More than 40 years after “Jaws” turned the fear of shark-infested waters into a classic horror trope, the concept keeps giving rise to new iterations, most recently with Liongate’s release of “Open Water 3: Cage Dive.” The low-budget project opens in limited theatrical release and VOD August 11, and it’s a curious outcome for what was a sensation at the 2003 Sundance Film Festival and became a $54 million worldwide hit.
At this point, the franchise carries no earmarks of its indie roots — OW3 is a gimmicky story about Australian tourists whose cage-diving excursion with Great Whites goes horribly wrong — but the team behind the original installment never expected the concept to last this long. They didn’t even consider it a horror film.
In 2002, filmmaker Chris Kentis and his wife, Laura Lau, wrapped a passion project that had consumed two years of effort. Based on a true story about scuba divers abandoned by their boat in the Great Barrier Reef, the microbudget production focused on the experiences of a couple (Daniel Travis and Blanchard Ryan) whose diving excursion takes a morbid turn when they resurface to find themselves alone in the ocean. The situation gets increasingly dire as sharks swarm in.
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Shot with consumer cameras in real shark-infested waters, the minimalist production generated a deep-seated terror out of the fleeting glimpses of sharks in the water and the characters’ mounting desperation, but its slow-burn approach focused as much on the couple’s dynamic as the threat to their lives. The gradual exposition made it a tough sell when the filmmakers submitted the movie to festivals.
“Every festival in existence rejected it,” Lau said in a recent interview with her husband. “It was sad. We were dismissed by so many people. I had been hiding rejection letters from Chris.”
Nevertheless, Kentis knew that the movie was having a tough time getting out there. “Every rejection was devastating,” he said, noting that the slow opening of the project and its lo-fi production values likely turned off many festivals. “You look at this submission and everyone’s unknown, the budget’s minuscule, and it looks like shit because that’s what we could afford.”
That changed in the fall, when then-Hamptons International Film Festival programming head Rajendra Roy received a VHS submission of “Open Water.” When he began watching the movie, it hadn’t been rewound, so he was immediately aware of the extreme tension that forms the film’s centerpiece: the protagonists frantically swimming about as ominous dorsal fins swirled around them.
“The first act of the film was super banal, and my guess was that the previous viewer gave up after 10 minutes,” said Roy, who’s now the chief film curator at MOMA. “I didn’t. Shit got good once they got in the water.”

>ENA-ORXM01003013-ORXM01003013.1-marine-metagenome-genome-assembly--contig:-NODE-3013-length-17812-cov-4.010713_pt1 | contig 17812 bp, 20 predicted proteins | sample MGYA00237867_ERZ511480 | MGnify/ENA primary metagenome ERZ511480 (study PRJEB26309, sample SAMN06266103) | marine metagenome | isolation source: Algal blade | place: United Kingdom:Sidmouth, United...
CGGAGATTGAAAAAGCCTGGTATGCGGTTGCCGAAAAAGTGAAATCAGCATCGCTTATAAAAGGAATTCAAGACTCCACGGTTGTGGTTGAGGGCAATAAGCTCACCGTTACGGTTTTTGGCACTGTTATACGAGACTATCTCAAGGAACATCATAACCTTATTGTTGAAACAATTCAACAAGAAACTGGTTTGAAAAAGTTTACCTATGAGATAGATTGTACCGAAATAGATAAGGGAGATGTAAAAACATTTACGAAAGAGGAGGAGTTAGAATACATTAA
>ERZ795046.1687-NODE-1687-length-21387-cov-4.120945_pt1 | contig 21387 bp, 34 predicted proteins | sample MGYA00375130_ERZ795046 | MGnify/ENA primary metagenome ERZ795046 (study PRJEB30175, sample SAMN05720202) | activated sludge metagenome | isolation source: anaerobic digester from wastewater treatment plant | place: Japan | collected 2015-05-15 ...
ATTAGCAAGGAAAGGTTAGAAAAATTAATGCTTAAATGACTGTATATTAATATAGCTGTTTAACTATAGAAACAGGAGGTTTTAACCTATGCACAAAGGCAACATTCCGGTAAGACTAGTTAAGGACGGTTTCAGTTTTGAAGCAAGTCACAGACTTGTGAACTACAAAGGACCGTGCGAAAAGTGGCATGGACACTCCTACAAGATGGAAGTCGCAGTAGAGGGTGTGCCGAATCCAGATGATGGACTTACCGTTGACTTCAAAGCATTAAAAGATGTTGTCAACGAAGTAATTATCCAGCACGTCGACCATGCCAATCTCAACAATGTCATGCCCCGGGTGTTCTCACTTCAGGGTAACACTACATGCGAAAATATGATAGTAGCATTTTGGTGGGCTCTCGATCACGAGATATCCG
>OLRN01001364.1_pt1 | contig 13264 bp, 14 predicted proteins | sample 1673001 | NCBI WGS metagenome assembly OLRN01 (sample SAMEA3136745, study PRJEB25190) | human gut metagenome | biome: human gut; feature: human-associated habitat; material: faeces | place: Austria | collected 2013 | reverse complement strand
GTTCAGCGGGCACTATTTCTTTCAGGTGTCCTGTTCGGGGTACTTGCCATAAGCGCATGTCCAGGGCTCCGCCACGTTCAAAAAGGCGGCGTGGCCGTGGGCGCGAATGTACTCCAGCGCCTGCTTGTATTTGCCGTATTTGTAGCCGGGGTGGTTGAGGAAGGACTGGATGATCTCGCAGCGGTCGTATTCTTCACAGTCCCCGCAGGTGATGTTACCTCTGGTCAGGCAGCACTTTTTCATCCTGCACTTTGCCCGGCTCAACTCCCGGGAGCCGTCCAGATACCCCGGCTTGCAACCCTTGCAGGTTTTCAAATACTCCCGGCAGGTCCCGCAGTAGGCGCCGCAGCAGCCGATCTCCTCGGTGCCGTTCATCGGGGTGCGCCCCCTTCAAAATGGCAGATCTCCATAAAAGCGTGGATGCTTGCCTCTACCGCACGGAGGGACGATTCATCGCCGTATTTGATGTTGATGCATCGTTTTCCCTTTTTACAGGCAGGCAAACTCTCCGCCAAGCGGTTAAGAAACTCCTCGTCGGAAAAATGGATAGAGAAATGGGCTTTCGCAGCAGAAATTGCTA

Kentis was keen on keeping the movie’s perspective on the same plane as his characters, rather than attempting to film the sharks underwater. “What do you don’t see can be scarier than what you do,” he told IndieWire in 2004. “I take pride in the fact that we really wanted to treat the sharks differently than what I’ve seen in other films. Pretty much any film with a shark is kind of the same thing — somebody falls in the water and the shark rips them apart. We wanted to take a more realistic approach.”
When the movie premiered at the Hamptons, Kentis was nervous. He’d tried to transfer the movie to a film print, but was stuck with showing it on a lower-quality tape at the screening. “I assumed everybody hated it,” he said. Then, the movie landed a rave from Variety, and buzz started circulating; the filmmakers worked on a tighter cut of the movie and resubmitted to Sundance, which accepted “Open Water” for the 2003 edition, where it was the first sale out of the festival.
The experience was overwhelming for the filmmaking duo. “It was really one of those Sundance Cinderella stories,” Kentis said. “Our eyes were glazed over looking at all the movie stars, and then there was this whole bidding war for the movie, and we couldn’t believe the numbers. It’s just a huge thing to be hit with, a lot at once.”
When Lionsgate picked up the movie for $2.5 million, Kentis and Lau faced another challenge. The studio wanted to give the movie a wide release and play up its horror qualities, which was never the couple’s intention. “It didn’t quite represent the movie,” Kentis said. “I still see it as a drama, with talking heads. It wasn’t within the ‘Jaws’ genre.”
Still, they went along with the release strategy. “I knew if we had sharks, there was something that could be exploited there,” Kentis said. “If we could get past the gatekeepers, it would work in our favor, because it’s a great story — look what these people did with no money on consumer cameras.” It paid off, with hype for the film building on the hysteria over the similarly micro-budgeted horror phenomenon “Blair Witch,” released just four years earlier. (A headline about “Open Water” in the Wall Street Journal labeled it “Blair Fish.”) Since Lionsgate had released both films, Kentis and Lau were eventually contacted by the “Blair Witch” directors and hit it off. “The connection was pretty strong,” Kentis said, “but they really started the whole found footage thing, and that wasn’t our film.”
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